If financial institutions don’t have to pay their debts or behave in society’s interest why should the rest of us?

The question of debt has recently risen again in public debate regarding the Australian government’s JobKeeper scheme. Arguing against extending the scheme to casual workers, those on temporary visas, academics and arts workers, Treasurer Josh Frydenberg commented that the scheme is “a debt that the country will pay for years to come” and repeatedly claimed that “we had to draw the line somewhere”. But this is a moral argument disguised as an economic one. It draws the line between who is deemed worthy and who is not, who gets public support and who does not. If Graeber has taught us anything, it’s to pay less attention to the monetary values quoted, and more attention to the human values.

Graeber intended for Debt to stimulate a public conversation about debt that should have emerged from the ashes of the GFC, but it didn’t because our thinking about society has become so caught up in economic language that the present system is naturalised. Debt makes it clear that, if we are to even think about avoiding another global financial crisis, then we need to cast aside our economic assumptions and take a fresh look at the evidence that is available to us.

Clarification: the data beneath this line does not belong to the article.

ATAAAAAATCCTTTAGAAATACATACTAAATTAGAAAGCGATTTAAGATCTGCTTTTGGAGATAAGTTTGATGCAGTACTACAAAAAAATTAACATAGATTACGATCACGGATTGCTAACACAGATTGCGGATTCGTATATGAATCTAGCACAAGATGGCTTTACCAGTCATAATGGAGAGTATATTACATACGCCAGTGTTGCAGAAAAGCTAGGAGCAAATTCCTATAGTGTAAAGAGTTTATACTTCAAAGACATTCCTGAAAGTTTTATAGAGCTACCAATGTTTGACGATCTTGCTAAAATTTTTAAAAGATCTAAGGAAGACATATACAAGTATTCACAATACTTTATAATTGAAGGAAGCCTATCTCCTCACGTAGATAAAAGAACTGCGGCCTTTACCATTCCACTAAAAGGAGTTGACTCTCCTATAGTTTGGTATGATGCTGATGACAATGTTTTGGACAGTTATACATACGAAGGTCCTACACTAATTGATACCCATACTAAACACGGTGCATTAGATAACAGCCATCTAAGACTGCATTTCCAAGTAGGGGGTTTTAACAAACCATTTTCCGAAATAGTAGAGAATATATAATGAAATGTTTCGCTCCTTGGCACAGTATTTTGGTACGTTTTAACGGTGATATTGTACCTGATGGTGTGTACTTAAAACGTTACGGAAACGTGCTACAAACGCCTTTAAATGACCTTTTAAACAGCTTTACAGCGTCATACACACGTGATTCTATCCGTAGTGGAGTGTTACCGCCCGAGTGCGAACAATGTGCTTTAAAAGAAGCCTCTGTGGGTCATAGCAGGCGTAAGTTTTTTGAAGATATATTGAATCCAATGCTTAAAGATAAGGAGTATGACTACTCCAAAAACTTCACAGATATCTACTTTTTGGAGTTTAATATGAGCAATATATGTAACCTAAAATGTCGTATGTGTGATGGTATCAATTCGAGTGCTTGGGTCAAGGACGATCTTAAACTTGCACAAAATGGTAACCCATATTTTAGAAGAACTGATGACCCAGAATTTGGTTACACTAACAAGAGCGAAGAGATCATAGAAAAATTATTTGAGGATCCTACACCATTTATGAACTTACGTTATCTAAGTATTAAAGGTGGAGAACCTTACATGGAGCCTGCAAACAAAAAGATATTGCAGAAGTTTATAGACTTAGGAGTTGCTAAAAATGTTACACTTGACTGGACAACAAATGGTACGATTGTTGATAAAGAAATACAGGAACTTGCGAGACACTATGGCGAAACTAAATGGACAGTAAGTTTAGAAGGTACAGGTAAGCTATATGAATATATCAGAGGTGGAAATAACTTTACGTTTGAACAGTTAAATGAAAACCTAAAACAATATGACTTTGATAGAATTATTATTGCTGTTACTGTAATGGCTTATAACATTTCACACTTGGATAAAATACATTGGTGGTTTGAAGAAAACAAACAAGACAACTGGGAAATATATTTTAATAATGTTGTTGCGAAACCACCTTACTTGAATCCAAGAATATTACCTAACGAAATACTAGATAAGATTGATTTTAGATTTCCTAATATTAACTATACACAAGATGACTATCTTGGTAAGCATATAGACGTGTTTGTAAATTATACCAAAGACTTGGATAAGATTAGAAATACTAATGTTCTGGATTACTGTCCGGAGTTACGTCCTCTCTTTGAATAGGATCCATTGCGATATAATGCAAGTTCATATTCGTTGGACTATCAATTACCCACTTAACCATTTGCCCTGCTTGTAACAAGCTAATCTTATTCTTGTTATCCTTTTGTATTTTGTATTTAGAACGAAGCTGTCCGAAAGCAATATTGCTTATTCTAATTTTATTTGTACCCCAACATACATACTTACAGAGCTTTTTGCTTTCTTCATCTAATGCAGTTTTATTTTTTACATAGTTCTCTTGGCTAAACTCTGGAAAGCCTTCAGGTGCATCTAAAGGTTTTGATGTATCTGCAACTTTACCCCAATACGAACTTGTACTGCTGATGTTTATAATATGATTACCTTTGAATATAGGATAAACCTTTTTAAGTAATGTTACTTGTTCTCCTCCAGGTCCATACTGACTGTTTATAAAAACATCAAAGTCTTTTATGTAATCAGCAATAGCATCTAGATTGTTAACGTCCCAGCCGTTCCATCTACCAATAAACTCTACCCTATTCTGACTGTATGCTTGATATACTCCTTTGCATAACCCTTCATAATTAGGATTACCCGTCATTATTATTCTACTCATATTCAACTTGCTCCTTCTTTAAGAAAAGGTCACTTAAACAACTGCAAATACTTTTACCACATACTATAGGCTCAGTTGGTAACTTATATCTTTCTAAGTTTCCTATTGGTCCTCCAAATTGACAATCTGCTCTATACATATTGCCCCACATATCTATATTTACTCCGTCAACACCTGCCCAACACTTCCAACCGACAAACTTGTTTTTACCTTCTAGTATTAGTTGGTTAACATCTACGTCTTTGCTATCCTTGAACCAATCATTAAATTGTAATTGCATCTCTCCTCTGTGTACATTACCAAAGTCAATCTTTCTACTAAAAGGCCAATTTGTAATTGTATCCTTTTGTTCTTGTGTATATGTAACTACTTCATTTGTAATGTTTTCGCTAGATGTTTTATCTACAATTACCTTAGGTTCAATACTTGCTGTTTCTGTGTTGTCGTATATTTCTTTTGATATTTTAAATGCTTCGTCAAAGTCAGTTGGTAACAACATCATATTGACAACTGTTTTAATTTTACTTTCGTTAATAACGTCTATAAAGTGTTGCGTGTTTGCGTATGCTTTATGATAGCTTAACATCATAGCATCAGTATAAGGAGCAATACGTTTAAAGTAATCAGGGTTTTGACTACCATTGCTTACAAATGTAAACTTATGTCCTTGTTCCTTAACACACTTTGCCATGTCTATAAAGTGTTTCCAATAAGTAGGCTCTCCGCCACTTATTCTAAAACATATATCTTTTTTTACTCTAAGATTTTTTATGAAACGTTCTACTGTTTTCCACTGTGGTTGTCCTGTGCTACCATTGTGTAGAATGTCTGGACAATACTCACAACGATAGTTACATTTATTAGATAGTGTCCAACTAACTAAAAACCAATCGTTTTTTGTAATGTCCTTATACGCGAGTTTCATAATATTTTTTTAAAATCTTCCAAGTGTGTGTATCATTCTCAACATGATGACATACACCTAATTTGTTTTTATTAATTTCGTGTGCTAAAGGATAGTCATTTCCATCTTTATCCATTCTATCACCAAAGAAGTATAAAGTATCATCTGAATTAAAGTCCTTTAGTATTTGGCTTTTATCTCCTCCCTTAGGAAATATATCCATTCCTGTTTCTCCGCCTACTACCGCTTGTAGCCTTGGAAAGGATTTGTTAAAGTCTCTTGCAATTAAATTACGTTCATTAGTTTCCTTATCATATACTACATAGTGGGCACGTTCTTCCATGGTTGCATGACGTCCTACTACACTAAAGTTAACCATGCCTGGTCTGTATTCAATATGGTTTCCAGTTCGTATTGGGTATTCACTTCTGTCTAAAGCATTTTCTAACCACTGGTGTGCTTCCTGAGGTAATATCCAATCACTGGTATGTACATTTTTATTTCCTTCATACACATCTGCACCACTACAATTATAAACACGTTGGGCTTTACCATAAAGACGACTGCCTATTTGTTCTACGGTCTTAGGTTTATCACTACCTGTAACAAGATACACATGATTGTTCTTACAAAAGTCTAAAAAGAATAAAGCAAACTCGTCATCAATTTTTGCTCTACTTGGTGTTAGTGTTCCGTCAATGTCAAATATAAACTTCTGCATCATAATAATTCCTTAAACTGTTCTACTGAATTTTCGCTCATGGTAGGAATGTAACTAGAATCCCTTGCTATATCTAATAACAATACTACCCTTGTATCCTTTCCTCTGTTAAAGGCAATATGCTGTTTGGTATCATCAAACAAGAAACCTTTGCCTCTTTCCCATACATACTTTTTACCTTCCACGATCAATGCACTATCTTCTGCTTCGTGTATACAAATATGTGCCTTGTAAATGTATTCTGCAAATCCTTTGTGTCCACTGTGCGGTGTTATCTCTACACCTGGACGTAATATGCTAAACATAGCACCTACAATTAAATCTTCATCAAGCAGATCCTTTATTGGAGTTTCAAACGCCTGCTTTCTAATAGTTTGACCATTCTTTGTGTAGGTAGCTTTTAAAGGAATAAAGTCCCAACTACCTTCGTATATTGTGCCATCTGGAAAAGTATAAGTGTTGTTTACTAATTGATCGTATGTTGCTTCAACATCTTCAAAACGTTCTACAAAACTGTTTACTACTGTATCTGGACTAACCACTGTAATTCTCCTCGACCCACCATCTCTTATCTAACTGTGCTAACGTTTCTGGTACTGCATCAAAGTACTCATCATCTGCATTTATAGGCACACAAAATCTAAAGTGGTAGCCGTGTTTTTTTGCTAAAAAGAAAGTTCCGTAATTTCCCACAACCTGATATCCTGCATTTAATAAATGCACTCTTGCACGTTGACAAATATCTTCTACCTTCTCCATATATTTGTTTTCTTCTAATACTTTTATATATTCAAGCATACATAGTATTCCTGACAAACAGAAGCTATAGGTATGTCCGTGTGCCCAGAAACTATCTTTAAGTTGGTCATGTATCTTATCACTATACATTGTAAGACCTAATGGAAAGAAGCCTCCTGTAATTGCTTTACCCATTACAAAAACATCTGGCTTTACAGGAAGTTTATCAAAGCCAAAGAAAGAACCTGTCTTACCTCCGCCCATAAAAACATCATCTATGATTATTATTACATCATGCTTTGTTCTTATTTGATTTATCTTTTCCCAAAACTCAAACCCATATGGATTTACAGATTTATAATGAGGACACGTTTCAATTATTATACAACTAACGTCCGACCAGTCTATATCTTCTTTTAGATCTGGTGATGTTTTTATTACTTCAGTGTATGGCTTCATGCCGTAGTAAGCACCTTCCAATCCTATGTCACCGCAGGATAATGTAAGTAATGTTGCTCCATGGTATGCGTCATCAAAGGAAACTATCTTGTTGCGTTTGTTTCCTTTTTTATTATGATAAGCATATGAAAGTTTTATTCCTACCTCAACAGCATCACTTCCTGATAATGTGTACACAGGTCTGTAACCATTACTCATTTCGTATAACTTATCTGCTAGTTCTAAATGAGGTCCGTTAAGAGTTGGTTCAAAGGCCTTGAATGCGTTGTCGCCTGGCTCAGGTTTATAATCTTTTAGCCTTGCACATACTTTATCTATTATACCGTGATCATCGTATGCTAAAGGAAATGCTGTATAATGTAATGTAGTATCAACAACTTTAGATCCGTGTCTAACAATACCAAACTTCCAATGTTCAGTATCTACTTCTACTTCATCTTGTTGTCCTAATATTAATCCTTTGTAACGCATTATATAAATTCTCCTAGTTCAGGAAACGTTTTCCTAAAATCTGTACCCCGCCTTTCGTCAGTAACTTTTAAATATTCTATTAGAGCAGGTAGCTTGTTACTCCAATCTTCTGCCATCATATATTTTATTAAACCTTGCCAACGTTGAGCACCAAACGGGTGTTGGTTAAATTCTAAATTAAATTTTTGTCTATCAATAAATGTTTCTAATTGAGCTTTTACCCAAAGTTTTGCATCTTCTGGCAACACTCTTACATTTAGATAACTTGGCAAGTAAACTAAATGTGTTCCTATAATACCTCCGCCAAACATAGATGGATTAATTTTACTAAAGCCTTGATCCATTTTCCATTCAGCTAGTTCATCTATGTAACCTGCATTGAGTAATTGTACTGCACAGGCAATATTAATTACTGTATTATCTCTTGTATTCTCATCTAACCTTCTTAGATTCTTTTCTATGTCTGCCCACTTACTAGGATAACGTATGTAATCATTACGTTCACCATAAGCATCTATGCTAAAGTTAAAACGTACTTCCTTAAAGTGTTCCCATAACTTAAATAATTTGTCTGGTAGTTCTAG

Graeber laid a lot of groundwork for us. Our debt to him is to look behind the assumptions and numbers presented to us, and ask fresh questions about what kind of society we want and what kind of financial system can support it. In his words, “in the larger scheme of things, just as no one has the right to tell us our true value, no one has the right to tell us what we truly owe.”

Erin B. Taylor

Dr Erin B. Taylor is an associate in the Institute for Culture and Society at Western Sydney University, and co-founder of Canela Consulting in the Netherlands. She holds a PhD in anthropology from the University of Sydney.

@erinbtaylor_